However, I also see that the genesis of the non-violence movement came out of necessity and it's actually very pragmatic. Pragmatically speaking sometimes measures that could be considered ruthless or cruel are necessary to counter or equalize another.

    It's all a very slippery slope and everyone always thinks they're justified. And of course, if I engage in it, then I *must* be justified - way more - than that person who started it. :P

    Every conflict or potential feud, interpersonal or international, has merits to be judged by a case to case basis. It's probably why there are higher degrees in "conflict studies" and "peace studies" etc.

    This is also why though I am far from being a violent person, I am not a pacifist. For me, it's more about equilibrium than pacifism for pacifism's sake.

    Also, in response to another member's observation that they're suprised more "F"s aren't more "non-vengeful"? I'm not surprised! F means you are passionate and/or sensitive - i.e. 'feel [a lot of] things deeply', as much as you love and believe in something the flip of that is you can get *really irate* (lol) when that is crossed. I had a friend tell me "I can only hate something as much as I love something else". He was also an MMA fighter. So if he loved someone or something and he felt you were attacking or threatening or belittling it he wanted to kick your ass. I'm not sure actually if he were a T or an F though...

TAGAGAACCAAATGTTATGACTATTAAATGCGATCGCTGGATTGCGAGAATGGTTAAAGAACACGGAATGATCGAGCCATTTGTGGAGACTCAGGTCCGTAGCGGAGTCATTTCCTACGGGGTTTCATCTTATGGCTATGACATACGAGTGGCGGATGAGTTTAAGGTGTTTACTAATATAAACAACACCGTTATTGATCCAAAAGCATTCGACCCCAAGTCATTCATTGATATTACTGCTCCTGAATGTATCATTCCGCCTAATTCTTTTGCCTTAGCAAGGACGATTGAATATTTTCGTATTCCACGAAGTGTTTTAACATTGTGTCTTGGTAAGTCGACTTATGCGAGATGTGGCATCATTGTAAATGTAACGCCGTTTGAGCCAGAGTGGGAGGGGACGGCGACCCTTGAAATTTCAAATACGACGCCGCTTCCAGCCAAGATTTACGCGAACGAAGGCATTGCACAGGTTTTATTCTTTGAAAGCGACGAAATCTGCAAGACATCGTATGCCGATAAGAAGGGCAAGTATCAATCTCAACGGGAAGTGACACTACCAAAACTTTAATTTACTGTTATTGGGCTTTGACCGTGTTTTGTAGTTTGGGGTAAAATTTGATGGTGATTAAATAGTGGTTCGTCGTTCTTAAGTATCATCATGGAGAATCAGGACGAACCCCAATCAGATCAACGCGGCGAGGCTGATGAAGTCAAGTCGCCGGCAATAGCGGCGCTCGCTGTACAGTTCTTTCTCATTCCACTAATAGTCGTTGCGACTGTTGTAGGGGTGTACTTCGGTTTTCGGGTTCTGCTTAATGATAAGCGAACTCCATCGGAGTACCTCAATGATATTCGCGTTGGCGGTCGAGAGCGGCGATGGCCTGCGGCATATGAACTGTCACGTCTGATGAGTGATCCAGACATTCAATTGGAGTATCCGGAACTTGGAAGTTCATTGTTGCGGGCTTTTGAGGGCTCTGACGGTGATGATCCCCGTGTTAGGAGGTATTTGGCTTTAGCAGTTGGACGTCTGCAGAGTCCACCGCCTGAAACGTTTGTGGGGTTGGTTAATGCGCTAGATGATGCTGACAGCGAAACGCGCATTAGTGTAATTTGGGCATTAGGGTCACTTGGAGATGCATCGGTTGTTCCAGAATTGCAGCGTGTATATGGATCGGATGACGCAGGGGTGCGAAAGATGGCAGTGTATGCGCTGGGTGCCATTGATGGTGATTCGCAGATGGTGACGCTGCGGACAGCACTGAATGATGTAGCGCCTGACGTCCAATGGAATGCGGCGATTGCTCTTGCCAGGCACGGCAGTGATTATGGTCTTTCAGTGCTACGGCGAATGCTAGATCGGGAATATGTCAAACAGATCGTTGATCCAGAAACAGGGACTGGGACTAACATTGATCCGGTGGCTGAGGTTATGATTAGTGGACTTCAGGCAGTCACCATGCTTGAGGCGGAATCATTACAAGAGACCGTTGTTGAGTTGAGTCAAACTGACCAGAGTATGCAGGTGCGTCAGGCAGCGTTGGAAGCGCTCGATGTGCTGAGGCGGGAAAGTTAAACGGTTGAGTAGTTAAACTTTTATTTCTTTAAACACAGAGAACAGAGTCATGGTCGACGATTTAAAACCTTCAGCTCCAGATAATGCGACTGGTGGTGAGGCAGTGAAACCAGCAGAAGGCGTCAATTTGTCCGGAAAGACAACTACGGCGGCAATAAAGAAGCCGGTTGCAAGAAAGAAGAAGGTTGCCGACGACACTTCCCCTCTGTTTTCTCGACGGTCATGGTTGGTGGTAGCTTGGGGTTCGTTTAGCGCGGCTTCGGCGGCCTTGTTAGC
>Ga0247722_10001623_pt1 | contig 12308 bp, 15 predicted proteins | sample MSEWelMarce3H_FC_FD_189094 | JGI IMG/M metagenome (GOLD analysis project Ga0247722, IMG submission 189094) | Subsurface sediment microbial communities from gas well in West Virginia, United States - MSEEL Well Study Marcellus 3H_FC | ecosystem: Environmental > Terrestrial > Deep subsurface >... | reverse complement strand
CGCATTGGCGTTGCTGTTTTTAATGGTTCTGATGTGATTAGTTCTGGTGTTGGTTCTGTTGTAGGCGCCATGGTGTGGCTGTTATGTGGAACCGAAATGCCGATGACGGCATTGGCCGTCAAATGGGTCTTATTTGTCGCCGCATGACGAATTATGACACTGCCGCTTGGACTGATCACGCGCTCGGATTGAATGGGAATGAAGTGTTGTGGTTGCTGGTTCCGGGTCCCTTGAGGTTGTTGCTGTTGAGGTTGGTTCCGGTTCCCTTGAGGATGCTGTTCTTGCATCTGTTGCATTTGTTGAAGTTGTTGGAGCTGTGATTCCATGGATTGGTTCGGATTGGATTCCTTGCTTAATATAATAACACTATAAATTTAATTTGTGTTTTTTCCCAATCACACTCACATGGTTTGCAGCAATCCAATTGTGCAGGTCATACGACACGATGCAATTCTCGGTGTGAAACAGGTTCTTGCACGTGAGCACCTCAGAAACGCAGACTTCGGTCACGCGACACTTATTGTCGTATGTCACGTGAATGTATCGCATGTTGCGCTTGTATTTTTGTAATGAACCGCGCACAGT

But yeah, there are flip sides to 'passion' and 'caring'.

    It makes sense. Again - equilibrium.

    The danger - and this is for T's and F's and just humans in general - is when all that goes unchecked and we all end up burning each other's houses down.
    “If you want to tell people the truth, make them laugh, otherwise they'll kill you.” ― Oscar Wilde

    "I'm outtie 5000" ― Romulux


  3. #63


    Quote Originally Posted by SilkRoad View Post
    Apparently this arises for me occasionally out of an offended sense of justice. Or just a desire to see others suffer.

    I'm unlikely to do anything much about it, but if someone has really hurt my feelings, offended me, wronged me in an extremely serious way (which probably involved a lot of ongoing unacceptable behaviour), it drives me nuts if they then go on their merry way and seem to be perfectly happy and getting everything they've always wanted out of life. (If they have managed to offend me that much there is usually strong evidence to suggest that they have managed to do the same to others, so it might not be just about me.)